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More Groups Than Thought Monitored in Police Spying
Investigators also tracked activists protesting weapons manufactured by defense contractor Lockheed Martin. They watched two pacifist Catholic nuns from Baltimore. Environmental activists made it into the database, as did three leaders of Code Pink, a national women's antiwar group, who do not live in Maryland.
PETA was labeled a "security threat group" in April 2005, and by July police were looking into a tip that the group had learned about a failing chicken farm in Kent County and planned on "protesting or stealing the chickens." A "very casually dressed" undercover trooper attended a speech by PETA's president that month and waited afterward to see whether anyone talked about chickens. Nobody did.
Police had turned to the database in a low-cost effort to replace antiquated file cabinets. The Washington High Intensity Drug Trafficking Area, a regional clearinghouse for drug-related criminal information, offered its software for free.
But the database did not include categories that fit the nature of the protest-group investigations. So police created "terrorism" categories to track the activists, according to the state review. Some information was sent directly to HIDTA's main database as part of an agreement to share information.
Putting the activists into the database was "a function of nothing more than the insertion of a piece of paper in a paper file in a file cabinet," Sheridan wrote. But labeling them "terrorists," he said was "incorrect and improper."
The activists fear that they will land on federal watch lists, in part because the police shared their intelligence information with at least seven area law enforcement agencies.
HIDTA Director Tom Carr said his organization's database became a dead end for the information because law enforcement agencies cannot access the data directly. The database instead acts as a "pointer": Investigators enter case information and the database indicates whether another agency has related material and instructs investigators to contact that agency. The activists were not a match with any other data, Carr said, and their information has since purged.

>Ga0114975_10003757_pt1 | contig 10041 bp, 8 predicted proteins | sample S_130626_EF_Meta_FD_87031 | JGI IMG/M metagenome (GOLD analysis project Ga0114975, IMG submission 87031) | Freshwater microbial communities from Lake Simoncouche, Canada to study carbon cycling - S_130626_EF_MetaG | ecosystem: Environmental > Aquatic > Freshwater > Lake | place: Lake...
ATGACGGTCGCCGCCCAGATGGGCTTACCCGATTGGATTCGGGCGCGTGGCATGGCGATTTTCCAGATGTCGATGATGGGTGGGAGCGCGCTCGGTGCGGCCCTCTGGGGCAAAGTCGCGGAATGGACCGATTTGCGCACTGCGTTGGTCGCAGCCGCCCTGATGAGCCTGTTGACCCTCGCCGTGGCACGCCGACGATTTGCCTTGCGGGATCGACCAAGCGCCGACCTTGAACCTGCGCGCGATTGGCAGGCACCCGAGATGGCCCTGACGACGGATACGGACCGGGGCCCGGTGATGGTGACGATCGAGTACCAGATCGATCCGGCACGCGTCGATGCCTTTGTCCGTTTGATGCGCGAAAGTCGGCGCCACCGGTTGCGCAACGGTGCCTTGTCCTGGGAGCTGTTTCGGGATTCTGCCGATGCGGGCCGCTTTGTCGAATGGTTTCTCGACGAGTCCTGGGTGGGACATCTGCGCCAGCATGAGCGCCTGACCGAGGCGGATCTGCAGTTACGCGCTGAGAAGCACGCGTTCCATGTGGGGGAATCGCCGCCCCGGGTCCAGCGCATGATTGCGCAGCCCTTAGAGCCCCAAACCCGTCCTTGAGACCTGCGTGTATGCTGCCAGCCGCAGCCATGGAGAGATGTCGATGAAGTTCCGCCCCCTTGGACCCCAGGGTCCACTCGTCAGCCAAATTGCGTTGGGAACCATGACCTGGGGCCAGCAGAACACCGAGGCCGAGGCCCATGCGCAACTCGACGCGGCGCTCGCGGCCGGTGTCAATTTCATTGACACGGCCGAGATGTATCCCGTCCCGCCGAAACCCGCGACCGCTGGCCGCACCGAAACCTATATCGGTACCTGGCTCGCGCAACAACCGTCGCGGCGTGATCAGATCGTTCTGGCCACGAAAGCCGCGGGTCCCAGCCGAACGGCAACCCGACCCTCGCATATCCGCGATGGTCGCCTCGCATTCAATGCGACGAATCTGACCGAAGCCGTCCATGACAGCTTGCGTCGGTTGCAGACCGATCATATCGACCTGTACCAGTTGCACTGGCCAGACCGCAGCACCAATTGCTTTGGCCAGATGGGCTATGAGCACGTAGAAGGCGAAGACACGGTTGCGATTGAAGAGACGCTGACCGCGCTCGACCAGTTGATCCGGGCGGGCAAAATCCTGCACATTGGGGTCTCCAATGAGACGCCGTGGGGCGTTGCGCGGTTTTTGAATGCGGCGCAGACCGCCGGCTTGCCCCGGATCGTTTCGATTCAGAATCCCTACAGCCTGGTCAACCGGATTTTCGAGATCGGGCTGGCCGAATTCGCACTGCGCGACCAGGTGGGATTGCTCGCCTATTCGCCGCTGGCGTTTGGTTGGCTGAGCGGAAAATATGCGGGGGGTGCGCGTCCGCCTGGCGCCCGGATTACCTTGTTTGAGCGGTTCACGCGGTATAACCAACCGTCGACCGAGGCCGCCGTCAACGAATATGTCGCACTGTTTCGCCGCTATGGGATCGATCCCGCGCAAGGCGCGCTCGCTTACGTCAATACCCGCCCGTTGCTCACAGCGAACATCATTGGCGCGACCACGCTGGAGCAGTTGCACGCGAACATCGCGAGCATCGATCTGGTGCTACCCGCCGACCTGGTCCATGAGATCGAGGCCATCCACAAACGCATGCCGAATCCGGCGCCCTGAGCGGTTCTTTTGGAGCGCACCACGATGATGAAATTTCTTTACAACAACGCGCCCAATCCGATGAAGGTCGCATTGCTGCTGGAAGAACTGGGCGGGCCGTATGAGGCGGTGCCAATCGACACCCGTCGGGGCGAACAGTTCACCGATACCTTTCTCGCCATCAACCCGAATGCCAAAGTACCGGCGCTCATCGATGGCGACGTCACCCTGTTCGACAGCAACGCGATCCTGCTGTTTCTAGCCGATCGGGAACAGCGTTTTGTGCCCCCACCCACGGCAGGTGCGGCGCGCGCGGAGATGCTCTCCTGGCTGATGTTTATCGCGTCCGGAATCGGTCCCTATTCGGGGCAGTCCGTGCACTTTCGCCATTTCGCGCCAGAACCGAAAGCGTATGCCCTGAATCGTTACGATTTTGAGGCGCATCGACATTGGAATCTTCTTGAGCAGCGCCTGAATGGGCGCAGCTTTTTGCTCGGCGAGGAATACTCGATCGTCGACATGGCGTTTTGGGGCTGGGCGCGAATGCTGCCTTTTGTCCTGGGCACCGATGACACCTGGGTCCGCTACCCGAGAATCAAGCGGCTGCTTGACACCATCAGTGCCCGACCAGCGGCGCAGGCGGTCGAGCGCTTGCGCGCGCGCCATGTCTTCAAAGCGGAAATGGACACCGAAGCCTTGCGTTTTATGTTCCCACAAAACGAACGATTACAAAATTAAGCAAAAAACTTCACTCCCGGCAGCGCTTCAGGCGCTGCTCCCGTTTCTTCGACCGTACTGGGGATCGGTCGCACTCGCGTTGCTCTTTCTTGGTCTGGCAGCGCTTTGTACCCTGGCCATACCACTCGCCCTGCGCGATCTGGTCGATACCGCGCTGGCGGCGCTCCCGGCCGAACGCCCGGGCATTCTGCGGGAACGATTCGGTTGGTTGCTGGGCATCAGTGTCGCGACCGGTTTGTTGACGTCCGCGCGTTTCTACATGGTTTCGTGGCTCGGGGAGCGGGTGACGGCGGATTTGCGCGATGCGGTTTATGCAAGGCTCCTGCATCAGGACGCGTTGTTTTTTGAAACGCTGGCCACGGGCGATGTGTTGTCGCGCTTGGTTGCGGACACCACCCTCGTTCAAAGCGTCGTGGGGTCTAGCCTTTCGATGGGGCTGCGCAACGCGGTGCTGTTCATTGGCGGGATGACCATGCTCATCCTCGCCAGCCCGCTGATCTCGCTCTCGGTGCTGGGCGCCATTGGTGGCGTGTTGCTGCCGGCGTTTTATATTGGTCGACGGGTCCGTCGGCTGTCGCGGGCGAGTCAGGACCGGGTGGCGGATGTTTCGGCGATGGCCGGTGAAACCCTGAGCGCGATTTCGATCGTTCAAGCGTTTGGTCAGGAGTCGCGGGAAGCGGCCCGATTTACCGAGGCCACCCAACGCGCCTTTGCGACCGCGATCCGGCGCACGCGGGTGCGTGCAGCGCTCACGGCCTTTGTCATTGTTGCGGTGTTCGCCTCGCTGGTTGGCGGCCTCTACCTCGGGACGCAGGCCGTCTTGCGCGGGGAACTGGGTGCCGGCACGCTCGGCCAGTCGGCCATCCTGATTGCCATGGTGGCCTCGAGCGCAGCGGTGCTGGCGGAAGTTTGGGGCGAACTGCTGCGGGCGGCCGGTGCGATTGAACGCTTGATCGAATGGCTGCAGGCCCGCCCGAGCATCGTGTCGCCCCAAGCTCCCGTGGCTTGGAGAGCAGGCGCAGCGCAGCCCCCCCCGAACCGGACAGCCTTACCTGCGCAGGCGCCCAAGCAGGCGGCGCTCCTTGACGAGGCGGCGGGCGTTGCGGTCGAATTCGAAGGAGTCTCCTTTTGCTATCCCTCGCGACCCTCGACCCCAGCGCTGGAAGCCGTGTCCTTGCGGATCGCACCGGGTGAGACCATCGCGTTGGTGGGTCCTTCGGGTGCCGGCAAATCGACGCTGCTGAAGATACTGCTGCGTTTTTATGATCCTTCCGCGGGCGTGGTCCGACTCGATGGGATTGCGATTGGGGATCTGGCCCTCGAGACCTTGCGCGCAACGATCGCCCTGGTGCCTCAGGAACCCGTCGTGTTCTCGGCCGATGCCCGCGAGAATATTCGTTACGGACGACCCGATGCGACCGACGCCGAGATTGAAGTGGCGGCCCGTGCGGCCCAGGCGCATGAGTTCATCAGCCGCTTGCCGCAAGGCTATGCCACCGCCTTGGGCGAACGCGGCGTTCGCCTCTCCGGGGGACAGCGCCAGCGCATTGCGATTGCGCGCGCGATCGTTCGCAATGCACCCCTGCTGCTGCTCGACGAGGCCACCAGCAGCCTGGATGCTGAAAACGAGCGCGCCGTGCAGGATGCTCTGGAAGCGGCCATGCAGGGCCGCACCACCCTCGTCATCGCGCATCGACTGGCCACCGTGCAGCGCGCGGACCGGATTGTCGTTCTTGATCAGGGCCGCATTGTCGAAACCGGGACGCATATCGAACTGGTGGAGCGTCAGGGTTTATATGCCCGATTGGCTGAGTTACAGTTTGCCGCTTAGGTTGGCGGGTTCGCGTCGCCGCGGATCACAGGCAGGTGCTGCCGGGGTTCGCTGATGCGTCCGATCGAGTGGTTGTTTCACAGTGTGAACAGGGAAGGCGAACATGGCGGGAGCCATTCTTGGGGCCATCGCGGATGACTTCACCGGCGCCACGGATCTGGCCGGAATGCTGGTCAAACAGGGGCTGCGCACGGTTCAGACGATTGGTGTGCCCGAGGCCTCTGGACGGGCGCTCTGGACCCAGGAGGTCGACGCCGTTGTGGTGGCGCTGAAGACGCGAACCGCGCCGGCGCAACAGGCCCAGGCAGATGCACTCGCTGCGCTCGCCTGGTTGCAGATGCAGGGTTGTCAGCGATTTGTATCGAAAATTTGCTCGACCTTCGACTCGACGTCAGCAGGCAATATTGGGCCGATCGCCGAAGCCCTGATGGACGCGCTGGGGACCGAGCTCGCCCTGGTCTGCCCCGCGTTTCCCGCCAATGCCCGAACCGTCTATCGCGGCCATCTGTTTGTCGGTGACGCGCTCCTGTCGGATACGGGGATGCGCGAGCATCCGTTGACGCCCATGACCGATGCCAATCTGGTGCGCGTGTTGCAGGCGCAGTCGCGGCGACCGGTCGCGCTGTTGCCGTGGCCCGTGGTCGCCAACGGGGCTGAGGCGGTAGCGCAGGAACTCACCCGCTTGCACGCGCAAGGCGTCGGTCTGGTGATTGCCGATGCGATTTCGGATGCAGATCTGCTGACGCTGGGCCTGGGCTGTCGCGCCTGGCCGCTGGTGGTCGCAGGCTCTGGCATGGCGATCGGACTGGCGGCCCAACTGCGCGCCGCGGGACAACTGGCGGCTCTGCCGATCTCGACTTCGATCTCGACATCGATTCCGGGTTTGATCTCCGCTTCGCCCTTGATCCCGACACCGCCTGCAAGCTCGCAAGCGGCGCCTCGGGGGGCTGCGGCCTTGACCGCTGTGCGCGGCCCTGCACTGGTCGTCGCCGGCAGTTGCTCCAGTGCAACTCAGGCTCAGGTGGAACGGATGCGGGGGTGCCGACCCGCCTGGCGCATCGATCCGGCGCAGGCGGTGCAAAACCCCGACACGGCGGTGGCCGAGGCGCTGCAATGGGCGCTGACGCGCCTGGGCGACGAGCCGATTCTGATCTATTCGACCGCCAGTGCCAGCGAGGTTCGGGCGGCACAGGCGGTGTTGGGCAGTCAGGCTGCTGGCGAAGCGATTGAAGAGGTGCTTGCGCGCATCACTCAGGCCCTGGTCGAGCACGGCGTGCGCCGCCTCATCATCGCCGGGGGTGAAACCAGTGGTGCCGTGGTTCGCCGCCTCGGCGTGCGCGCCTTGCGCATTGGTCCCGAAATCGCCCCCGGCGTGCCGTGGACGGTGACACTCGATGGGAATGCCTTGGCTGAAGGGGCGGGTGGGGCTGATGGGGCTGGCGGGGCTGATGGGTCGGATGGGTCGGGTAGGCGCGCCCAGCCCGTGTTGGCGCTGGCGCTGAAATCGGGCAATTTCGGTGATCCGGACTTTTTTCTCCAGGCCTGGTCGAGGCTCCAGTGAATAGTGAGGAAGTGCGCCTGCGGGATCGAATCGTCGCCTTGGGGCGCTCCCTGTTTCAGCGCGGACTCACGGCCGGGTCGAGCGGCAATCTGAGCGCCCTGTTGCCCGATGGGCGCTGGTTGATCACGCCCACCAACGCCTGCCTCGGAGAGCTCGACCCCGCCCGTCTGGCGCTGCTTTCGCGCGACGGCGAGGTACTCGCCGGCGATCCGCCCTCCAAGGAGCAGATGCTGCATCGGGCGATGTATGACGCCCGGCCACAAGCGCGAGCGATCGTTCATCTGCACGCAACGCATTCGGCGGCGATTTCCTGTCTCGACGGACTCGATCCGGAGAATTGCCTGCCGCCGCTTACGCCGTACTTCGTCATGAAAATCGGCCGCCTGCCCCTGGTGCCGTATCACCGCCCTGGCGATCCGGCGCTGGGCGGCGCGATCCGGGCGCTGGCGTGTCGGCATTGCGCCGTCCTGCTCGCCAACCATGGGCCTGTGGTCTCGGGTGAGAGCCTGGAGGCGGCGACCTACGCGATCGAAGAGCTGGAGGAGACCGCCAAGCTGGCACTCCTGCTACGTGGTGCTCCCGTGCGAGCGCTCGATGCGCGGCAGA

"The problem lies in the fact that once [the state police] checked it out and found it was not accurate, they should have removed it from the system," Carr said. "And they did not do that."
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The surveillance program became public largely because of documents released during a trespassing trial for Obuszewski, the nuns and another activist arrested during an antiwar rally at the National Security Agency. The documents showed that Baltimore intelligence officers were tracking them. The American Civil Liberties Union then filed public records requests with several law enforcement agencies. When the state police refused to release what they had, the ACLU sued.
O'Malley condemned the monitoring as a politically motivated mistake and moved quickly to seek answers. He appointed Sachs, who had prosecuted Catholic activists for raiding a Selective Service office in 1968.
Sachs called the spying a "systemic failure" that violated federal regulations and said police were oblivious to the activists' rights to free expression and association.
The Maryland State Police have changed their policies and plan to solicit advice from the ACLU, the General Assembly, prosecutors and police about regulations that would raise the bar for intelligence-gathering to "reasonable suspicion" of a crime.
Some activists have responded by redoubling their efforts.
Pat Elder, a Bethesda advocate who organizes a demonstration on Martin Luther King Jr. Day at the gates of Lockheed Martin's headquarters, sent a public message to police last month on a local Web site.
"Did it ever occur to you that we're on the side of the good guys and you're not?" Elder wrote in an open letter to the NSA, the Maryland State Police and Montgomery police. "How do you think it makes us feel to know you're looking over our shoulders this way?"
Staff researchers Julie Tate and Meg Smith contributed to this report.